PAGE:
The story of Nancy Wake is amazing, and deserves a better telling.
I found it a very hard slog to get through this--and I blame the writing rather than the content or the narrator. I was mildly irritated by the regular intrustion of French (not because I didn't understand it, but because I think it's pompous, distracting and unnecessary, especially when it's followed immediately by an English translation); more than that, I felt like hitting my head against the wall every time the narrator read "secreted", meaning hidden. I suppose if you're reading that, it's not so annoying (although, see above: pompous, distracting and unnecessary, since hidden is a perfectly good word). When you're hearing it (over and over and over again) it's just gross.
This is an amazing story of an amazing woman, but it's the worst audiobook I've listened to so far.
The amazing Nancy Wake lived life LARGE. But unlike a tale of simple heroics, Peter Fitzsimmons doesn't shy away from the trouble she had reintegrating into a world not at war, how she never felt at home in Australia, her financial worries, her failure at politics and her tumultuous relationship with her mother, amongst other things that made her seem terribly human. I admired her bravery and her cleverness, but I felt for her because of her faults. But she had the last laugh! Well played, Nancy. Recommend.
My favourite audiobook of all time! What a character she was!
Her escape from Nazi - occupied France into Spain, this woman wasn`t taking any nonsense from anyone!
Unfortunately I haven`t listened to any of Stephanie Daniel`s performances before, but will look out for in the future.
Nancy`s treatment after the war, after all the challenges she faced and overcame during it, how could she manage after? Life would seem dull to anyone.
Thoroughly enjoyed this historical story about Nancy Wake. What an amazing woman. So sad that after all her bravery that she lost the one she so loved though. Highly recommended
Yes, This is the history and one brave womens fight for our country.
Nothing but extreme pride in what this woman did for our country
There was so much that we didn't know about how horrific that war was and the brutality of the German Soldiers. It make's me wonder if History will repeat it's self. It sure looks like it.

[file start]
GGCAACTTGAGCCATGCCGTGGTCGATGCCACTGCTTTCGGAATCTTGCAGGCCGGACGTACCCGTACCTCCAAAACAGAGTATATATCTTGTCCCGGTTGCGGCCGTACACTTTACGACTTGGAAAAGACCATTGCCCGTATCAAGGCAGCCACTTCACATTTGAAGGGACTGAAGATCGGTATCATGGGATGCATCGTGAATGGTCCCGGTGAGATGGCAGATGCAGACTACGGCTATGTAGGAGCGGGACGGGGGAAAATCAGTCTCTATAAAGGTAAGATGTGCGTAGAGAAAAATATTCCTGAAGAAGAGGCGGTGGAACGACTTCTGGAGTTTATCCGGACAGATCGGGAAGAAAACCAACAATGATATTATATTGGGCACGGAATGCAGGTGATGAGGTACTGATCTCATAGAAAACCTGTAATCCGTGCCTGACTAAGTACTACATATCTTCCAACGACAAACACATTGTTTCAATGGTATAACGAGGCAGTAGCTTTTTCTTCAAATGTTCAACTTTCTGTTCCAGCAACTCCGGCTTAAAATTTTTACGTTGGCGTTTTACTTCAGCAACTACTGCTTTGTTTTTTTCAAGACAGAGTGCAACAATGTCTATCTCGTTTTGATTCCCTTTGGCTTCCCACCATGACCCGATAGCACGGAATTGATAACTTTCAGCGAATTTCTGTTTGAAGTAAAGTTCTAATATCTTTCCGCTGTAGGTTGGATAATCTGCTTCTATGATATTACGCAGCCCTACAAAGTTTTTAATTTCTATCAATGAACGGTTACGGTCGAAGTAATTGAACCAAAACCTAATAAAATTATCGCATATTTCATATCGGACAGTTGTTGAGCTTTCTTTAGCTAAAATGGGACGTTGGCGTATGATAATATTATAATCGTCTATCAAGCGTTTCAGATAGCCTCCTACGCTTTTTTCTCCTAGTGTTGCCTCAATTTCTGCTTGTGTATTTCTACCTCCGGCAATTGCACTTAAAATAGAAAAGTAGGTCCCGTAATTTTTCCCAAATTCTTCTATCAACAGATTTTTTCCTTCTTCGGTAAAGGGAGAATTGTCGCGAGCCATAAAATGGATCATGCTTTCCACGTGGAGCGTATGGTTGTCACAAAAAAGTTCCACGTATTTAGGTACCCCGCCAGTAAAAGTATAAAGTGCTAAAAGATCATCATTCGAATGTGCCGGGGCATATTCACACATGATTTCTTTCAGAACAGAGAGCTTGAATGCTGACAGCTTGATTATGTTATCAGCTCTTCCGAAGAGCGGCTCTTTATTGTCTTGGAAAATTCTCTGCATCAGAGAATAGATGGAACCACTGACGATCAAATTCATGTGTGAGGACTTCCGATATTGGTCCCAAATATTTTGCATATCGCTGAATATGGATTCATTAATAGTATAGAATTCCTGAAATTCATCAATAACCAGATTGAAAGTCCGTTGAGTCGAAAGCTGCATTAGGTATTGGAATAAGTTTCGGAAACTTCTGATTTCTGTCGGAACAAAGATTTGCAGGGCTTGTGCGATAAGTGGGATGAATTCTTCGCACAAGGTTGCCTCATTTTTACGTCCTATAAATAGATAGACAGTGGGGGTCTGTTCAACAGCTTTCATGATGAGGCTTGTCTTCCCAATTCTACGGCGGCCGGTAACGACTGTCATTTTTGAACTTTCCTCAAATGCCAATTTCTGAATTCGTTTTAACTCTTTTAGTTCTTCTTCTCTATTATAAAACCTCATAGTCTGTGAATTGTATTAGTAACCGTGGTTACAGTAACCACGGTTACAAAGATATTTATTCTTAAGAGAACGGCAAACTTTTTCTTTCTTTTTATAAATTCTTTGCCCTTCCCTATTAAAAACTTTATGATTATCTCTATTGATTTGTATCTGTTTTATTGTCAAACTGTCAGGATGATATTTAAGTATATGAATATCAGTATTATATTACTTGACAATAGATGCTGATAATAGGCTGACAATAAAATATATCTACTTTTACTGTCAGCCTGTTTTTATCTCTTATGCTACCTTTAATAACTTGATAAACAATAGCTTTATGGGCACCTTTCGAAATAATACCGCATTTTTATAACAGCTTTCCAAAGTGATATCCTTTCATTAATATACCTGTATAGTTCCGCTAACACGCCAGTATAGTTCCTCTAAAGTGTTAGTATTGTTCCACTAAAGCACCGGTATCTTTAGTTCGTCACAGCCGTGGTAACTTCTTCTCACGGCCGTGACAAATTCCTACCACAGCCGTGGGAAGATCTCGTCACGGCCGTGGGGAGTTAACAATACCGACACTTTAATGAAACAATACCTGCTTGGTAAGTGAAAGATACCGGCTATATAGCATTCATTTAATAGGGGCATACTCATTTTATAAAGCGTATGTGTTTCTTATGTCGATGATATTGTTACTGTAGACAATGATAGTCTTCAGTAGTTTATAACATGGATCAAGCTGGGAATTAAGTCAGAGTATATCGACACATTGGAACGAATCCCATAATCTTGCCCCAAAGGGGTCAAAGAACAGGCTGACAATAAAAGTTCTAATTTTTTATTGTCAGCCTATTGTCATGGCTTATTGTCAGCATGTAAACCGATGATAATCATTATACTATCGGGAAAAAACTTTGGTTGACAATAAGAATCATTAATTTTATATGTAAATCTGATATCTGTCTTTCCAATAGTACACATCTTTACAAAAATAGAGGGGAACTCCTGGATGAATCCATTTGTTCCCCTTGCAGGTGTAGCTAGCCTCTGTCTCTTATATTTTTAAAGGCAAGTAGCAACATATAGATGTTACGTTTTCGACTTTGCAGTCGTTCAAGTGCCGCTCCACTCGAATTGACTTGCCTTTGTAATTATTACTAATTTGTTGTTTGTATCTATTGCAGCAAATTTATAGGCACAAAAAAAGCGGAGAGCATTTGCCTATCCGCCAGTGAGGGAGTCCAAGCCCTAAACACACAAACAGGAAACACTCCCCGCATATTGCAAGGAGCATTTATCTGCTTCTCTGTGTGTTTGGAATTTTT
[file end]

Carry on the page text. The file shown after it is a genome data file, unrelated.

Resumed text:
Nancy was a spy during WWII. She had never imagined she would do such a thing. But she was in the right places at the right times to be recruited for this job. She had a distinctive flare and was quite good at misleading the enemy. This book presents Nancy as almost an urchin growing up in Australia, but with great intelligence and drive. She was glad to give up her childhood and eagerly embraced the glamorous prewar life in Europe. With her looks and love of fashion, she was attractive and met many notable people. In her role as spy, she accomplished a great deal for the Allies and for the role of women in the military.
I had never heard of Nancy Wake before picking this title up on sale, but it was a very interesting story. She led a courageous life in France during WWII, although it sounds like she may have been underappreciated after the fact for what she did. It also seems like she was one of those people made for adventure and she had some trouble adapting to "boring" civilian life after the war and I feel bad for her for that. I really enjoyed the story though & recommend it.
I enjoyed listening to Trapeze, but it was fictional. I wanted to find a real story about a real British SOE in France. Nancy Wake came up in Google. A great find. Like Trapeze, the main figure did not display Judeo-Christian moral principles as it pertains to her love life/relationships. Yet her moral principles in all other respects were very tenaciously high. Her conviction in freedom and justice for all was her drive. She says she did not believe in God because her over zealous mother who suffered from depression and always had her nose in the Bible continued to tell Nancy she was going to go to Hell for not being more obedient etc.It was the best book I have read in a while.
Peter Fitzsimmons has written this remarkable story with a great understanding of Nancy as a forthright gusty Australian woman of her time. She also had a great appreciation of French and British culture. Most unusual for her day as an Australian, she was so obviously bilingual speaking French fluently. Stephanie Daniel reads this story beautifully.
It is not surprising that Nancy was well recognised by the French, Americans and British for her courage and valuable service in WW2 with the Resistance in France under extremely dangerous circumstances.
As an Australian whose father fought in WW2 and mother did a "man's" job of management during the War, I found this story fascinating and inspiring. I had not been aware of what Nancy actually did until I came across this book. It is so well written, just a joy to hear.
Highly recommended, most worthwhile.